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City Ham help

Posted: Tue Jun 16, 2015 19:05
Hello all,
I harvest many wild hogs each year in my neck of the woods and the majority of my sausages, wet and dry, are all from wild meat. With that said, I harvested a nice 200 lb sow last weekend and have decided to make a city ham. My family LOVES our xmas hams and I would love to try making one.
Can anyone provide me with a great and Solid recipe to work with and learn from? Wet or dry cute is fine. Whatever will give me the best results is what I am hoping for!

Thanks again to all!

Posted: Wed Jun 17, 2015 07:07
by redzed
Hi Nick and congrats on the wild hog! Making a ham from it does not differ from making it from a domestic hog. There many variations on making a ham, and for starters read Stan Marianski's information page. There you will find brine tables and other curing options.

There is also a recipe here ... ked-smoked If you are planning to make a whole leg ham, it is very important that you also inject the meat, or else you will risk spoilage. I made a small 5-6lb ham last fall from my wild boar, but it was fairly easy. I made a 40┬░brine flavoured with rosemary, garlic and peppercorns and held it in the brine for one week.

Can you let us know what type of ham you want to make? I think that all hams that not the dry cured country hams fall into the "city ham" category.

Posted: Wed Jun 17, 2015 17:27
Thanks for the reply, I am looking for a "holiday ham". Just like you would buy in the store to take home for Xmas dinner. Maybe even a glaze.

Posted: Thu Jun 18, 2015 00:29
by Butterbean
Simplest and most consistent method I know to do this is to make a 65-70% brine with your salt and recommended amount of cure. Weigh the ham and inject the ham in the inner most portions of the ham along the bone and joints with this brine DILUTED with water. Dilution is about half. You want to inject 10% of each ham's weight with this diluted brine.

Once you've done this, submerge the hams in the non-diluted brine and let it sit refrigerated for 5 days - submerged and you will want to rearrange them every day or two to be sure they are getting a good dose. After five days, remove it, rinse it off with water and hang it in the cooler for a few days to allow for equalization of the salt and the cure throughout the meat. Its important to let it equalize else you may see some uncured spots in the ham. Nothing wrong if this happens but it will just makes me mad when I see this in mine.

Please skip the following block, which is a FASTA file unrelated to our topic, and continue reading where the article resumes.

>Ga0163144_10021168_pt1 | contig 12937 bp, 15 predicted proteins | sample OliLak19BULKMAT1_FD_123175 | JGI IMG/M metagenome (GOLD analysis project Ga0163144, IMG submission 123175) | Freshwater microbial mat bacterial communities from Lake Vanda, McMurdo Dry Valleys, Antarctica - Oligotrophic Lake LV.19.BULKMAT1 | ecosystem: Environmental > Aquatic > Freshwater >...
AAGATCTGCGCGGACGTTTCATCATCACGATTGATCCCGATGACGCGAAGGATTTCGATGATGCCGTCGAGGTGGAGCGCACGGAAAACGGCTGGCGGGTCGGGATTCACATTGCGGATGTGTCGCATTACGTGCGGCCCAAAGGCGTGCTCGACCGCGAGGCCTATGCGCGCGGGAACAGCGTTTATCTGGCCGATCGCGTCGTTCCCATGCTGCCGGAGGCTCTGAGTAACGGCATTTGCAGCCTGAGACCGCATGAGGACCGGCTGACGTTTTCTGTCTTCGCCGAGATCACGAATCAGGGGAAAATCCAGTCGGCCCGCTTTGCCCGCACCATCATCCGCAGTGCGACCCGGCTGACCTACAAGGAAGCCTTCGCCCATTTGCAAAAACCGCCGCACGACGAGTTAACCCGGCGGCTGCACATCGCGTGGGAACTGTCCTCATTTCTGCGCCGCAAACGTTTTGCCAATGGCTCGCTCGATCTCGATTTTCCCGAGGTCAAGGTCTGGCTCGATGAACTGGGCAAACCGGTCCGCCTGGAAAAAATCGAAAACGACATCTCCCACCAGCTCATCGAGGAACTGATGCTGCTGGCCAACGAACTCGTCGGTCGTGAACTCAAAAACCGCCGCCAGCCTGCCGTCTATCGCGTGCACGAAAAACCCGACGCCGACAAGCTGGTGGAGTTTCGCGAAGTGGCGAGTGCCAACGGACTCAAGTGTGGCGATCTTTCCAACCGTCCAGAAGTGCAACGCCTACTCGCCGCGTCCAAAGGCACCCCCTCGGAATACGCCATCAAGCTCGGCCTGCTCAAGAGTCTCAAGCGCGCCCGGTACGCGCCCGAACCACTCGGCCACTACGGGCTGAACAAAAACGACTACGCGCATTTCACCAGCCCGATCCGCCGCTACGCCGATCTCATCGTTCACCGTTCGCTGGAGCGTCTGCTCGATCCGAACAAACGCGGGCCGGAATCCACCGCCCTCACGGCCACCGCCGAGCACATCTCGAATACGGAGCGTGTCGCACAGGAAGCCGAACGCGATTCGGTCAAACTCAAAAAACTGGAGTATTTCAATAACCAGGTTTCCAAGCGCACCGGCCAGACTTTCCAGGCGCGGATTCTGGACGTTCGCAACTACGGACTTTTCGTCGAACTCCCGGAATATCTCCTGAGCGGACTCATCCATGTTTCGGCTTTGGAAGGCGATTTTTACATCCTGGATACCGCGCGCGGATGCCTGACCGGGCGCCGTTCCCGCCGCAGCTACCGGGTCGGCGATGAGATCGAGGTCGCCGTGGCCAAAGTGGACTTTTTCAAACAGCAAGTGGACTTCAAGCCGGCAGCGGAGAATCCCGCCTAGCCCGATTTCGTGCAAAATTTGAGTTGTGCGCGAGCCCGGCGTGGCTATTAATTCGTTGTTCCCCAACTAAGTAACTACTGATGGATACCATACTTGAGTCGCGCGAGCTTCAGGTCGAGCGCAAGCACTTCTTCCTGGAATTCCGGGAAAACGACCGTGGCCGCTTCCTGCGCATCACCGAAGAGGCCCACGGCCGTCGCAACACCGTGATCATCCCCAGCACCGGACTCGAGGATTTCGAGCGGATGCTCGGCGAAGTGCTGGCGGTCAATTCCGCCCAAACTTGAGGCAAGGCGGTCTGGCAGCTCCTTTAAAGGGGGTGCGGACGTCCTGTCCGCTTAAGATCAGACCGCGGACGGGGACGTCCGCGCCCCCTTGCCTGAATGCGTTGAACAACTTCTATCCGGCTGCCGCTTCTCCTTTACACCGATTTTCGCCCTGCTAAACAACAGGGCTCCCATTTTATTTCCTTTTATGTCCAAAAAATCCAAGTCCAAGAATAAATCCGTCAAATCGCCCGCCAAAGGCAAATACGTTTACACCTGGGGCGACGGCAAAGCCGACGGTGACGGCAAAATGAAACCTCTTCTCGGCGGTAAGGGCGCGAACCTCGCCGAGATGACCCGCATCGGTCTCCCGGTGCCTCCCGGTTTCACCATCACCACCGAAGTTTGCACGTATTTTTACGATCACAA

You can add all sorts of spices and sugars to the brine but for all practical purposes you can achieve similar results if you just season the ham before you put it in the oven or the smoker.

Hope this was some help.

Posted: Thu Jun 18, 2015 18:33
by redzed
Hey Butterbean, that is an interesting twist on using half strength brine to inject the ham with. I gotta admit I never ran across that method before. Where does it come from?

Nick, I also think that if you haven't already done so, read Chuckwagon's tutorial on making a ham and the recipe he provides. Lot's of useful info there. Use the smoking option rather than boiling. Smoke the ham for up to 10 hours in at around 130-140F and finish by poaching in a water temp of 170-175F. Here is a thread where one of our members did a good job using CW's recipe.

Do a bit of reading, make sure you inject the ham thoroughly with the recommended amount of brine and you will have a great ham Meat from wild hogs is usually more dense since they get more exercise than domestic hogs, so I would recommend that you leave it in the brine for at least 8 days or longer.

Posted: Thu Jun 18, 2015 23:54
by Butterbean
Redzed, I really can't say where this came from for sure but if I had to guess I would think it came from my old friend and butcher Russell Bradford who first introduced me to curing. He was a big fan of brining but I can't remember him ever suggesting the injection part. That may have been something I came up with later after seeing those half dollar uncured areas inside the meat. He seemed to have a sixth sense for when things were ready but I've never quite mastered that and these little uncured areas really anoy me. Diluting the brine seems to prevent nitrate burn - that metallic sheen a ham can sometimes takes on. I sure miss him and his knowledge. He was always eager to help answer questions and cut through some of the BS.

In practice, brining is very practical. When the meat in his showcase began to lose its fresh luster he would simply toss the meat in the brine bucket and turn the meat into something else. Take these hams for instance. When you remove them and hang to equalize you can toss some bellies in the brine and leave them for three days and rinse and hang them for a day. After this time you can take all the meat and put in the smoker and all should come out just fine.

If he was doing separate batches in the same bucket over different days he would use a trussing needle to run a string through each piece and tie a knots in the string and the knots would be use as an identification label for what meat was what.

Here is my most recent city ham. My wife loves the flavor of these and they don't last long around the house. I slathered it well with a sweet glaze then smoked in apple and everyone seemed to enjoy it.